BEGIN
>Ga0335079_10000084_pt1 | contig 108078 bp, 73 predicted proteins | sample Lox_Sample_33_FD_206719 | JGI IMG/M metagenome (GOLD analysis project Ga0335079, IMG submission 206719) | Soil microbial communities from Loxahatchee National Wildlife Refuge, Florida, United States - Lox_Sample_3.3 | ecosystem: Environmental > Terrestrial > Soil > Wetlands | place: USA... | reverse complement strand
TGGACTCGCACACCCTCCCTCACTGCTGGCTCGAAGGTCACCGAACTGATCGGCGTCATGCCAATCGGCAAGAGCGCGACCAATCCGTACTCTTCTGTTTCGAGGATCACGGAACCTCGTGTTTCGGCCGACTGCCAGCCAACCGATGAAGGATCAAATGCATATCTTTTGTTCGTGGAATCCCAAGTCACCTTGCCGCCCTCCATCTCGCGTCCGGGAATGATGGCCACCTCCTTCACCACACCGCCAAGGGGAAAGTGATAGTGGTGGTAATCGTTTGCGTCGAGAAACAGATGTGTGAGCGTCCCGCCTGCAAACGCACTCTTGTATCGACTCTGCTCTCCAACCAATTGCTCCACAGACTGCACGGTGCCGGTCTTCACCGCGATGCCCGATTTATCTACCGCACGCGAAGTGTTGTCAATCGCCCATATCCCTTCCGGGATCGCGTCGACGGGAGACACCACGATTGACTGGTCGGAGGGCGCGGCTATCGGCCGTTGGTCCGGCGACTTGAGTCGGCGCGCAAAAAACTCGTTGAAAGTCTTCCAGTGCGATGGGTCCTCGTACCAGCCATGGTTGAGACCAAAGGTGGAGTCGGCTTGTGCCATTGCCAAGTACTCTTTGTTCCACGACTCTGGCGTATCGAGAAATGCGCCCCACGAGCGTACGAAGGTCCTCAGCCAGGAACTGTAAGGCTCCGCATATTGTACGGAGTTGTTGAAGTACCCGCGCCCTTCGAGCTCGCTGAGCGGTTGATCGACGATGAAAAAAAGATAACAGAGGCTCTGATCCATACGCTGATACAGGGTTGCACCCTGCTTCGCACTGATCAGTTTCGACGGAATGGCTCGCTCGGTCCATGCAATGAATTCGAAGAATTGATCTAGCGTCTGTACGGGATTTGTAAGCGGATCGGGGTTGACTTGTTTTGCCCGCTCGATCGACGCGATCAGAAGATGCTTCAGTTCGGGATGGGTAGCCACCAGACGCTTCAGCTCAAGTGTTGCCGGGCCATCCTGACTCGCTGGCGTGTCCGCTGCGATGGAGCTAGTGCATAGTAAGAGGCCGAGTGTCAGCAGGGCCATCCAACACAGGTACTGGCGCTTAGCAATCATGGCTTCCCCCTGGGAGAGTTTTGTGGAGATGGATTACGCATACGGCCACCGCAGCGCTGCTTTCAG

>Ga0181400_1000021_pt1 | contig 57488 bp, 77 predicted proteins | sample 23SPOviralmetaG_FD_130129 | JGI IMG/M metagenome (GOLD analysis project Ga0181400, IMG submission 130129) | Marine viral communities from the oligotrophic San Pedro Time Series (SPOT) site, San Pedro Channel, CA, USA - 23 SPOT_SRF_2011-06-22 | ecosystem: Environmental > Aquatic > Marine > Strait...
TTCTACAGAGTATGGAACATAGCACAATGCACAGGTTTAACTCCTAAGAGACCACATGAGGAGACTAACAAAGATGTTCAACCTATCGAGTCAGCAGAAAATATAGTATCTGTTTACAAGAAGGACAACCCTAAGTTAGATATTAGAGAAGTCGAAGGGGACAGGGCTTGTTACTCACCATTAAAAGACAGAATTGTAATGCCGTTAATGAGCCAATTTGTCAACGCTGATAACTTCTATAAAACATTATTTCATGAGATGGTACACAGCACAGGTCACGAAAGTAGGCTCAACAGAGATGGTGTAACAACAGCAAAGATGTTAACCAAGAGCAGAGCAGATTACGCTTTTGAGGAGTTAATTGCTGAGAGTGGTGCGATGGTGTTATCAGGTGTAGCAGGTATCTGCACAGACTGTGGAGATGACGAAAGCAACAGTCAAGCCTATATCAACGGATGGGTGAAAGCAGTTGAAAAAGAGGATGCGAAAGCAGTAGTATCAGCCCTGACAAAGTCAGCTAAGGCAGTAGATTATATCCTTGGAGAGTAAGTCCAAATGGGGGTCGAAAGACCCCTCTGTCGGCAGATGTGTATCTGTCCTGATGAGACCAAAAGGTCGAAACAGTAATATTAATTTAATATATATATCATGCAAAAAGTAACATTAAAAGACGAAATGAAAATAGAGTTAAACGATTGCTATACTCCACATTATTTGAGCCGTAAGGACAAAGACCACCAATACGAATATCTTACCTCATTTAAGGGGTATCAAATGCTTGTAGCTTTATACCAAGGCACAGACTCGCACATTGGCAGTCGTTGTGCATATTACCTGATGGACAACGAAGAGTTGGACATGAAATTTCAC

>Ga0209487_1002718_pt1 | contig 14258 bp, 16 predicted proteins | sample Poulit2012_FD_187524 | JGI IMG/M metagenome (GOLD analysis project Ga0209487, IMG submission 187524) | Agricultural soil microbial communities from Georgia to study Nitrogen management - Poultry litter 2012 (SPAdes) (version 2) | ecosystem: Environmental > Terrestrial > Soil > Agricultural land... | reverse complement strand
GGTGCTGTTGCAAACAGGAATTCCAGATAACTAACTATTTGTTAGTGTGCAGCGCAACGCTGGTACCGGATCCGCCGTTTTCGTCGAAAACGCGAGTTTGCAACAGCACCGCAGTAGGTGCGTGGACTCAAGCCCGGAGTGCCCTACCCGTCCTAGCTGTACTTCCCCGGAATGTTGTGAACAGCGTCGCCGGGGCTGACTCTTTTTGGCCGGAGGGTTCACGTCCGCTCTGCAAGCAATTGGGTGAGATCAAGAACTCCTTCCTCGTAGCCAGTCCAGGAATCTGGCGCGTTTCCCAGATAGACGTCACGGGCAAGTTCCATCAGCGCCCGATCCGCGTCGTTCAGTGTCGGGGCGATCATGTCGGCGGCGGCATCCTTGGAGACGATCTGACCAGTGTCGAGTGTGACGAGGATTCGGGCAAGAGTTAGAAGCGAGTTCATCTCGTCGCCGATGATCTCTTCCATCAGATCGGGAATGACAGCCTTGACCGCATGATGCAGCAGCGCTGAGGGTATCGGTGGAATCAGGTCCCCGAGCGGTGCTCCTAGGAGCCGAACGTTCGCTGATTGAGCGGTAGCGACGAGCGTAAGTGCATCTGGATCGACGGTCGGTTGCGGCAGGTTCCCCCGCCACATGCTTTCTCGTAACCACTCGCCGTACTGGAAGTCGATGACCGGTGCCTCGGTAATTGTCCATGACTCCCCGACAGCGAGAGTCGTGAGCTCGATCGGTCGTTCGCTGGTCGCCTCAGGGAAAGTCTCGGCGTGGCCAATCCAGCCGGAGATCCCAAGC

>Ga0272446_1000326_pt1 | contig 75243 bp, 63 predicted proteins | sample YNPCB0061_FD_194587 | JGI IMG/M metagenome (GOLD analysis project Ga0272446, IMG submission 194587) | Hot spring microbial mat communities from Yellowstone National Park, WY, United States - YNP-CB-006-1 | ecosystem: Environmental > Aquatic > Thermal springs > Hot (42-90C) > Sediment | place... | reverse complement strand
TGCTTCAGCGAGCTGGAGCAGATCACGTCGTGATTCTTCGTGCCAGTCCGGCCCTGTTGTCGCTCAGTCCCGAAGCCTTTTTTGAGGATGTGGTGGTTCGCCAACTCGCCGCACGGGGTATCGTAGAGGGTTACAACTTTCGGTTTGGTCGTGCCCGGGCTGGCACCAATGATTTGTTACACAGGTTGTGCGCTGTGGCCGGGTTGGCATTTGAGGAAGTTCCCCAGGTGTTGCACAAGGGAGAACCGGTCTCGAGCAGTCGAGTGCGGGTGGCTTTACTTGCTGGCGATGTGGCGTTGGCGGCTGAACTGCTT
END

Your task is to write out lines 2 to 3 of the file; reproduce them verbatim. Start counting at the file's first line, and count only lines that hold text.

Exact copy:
TGGACTCGCACACCCTCCCTCACTGCTGGCTCGAAGGTCACCGAACTGATCGGCGTCATGCCAATCGGCAAGAGCGCGACCAATCCGTACTCTTCTGTTTCGAGGATCACGGAACCTCGTGTTTCGGCCGACTGCCAGCCAACCGATGAAGGATCAAATGCATATCTTTTGTTCGTGGAATCCCAAGTCACCTTGCCGCCCTCCATCTCGCGTCCGGGAATGATGGCCACCTCCTTCACCACACCGCCAAGGGGAAAGTGATAGTGGTGGTAATCGTTTGCGTCGAGAAACAGATGTGTGAGCGTCCCGCCTGCAAACGCACTCTTGTATCGACTCTGCTCTCCAACCAATTGCTCCACAGACTGCACGGTGCCGGTCTTCACCGCGATGCCCGATTTATCTACCGCACGCGAAGTGTTGTCAATCGCCCATATCCCTTCCGGGATCGCGTCGACGGGAGACACCACGATTGACTGGTCGGAGGGCGCGGCTATCGGCCGTTGGTCCGGCGACTTGAGTCGGCGCGCAAAAAACTCGTTGAAAGTCTTCCAGTGCGATGGGTCCTCGTACCAGCCATGGTTGAGACCAAAGGTGGAGTCGGCTTGTGCCATTGCCAAGTACTCTTTGTTCCACGACTCTGGCGTATCGAGAAATGCGCCCCACGAGCGTACGAAGGTCCTCAGCCAGGAACTGTAAGGCTCCGCATATTGTACGGAGTTGTTGAAGTACCCGCGCCCTTCGAGCTCGCTGAGCGGTTGATCGACGATGAAAAAAAGATAACAGAGGCTCTGATCCATACGCTGATACAGGGTTGCACCCTGCTTCGCACTGATCAGTTTCGACGGAATGGCTCGCTCGGTCCATGCAATGAATTCGAAGAATTGATCTAGCGTCTGTACGGGATTTGTAAGCGGATCGGGGTTGACTTGTTTTGCCCGCTCGATCGACGCGATCAGAAGATGCTTCAGTTCGGGATGGGTAGCCACCAGACGCTTCAGCTCAAGTGTTGCCGGGCCATCCTGACTCGCTGGCGTGTCCGCTGCGATGGAGCTAGTGCATAGTAAGAGGCCGAGTGTCAGCAGGGCCATCCAACACAGGTACTGGCGCTTAGCAATCATGGCTTCCCCCTGGGAGAGTTTTGTGGAGATGGATTACGCATACGGCCACCGCAGCGCTGCTTTCAG

>Ga0181400_1000021_pt1 | contig 57488 bp, 77 predicted proteins | sample 23SPOviralmetaG_FD_130129 | JGI IMG/M metagenome (GOLD analysis project Ga0181400, IMG submission 130129) | Marine viral communities from the oligotrophic San Pedro Time Series (SPOT) site, San Pedro Channel, CA, USA - 23 SPOT_SRF_2011-06-22 | ecosystem: Environmental > Aquatic > Marine > Strait...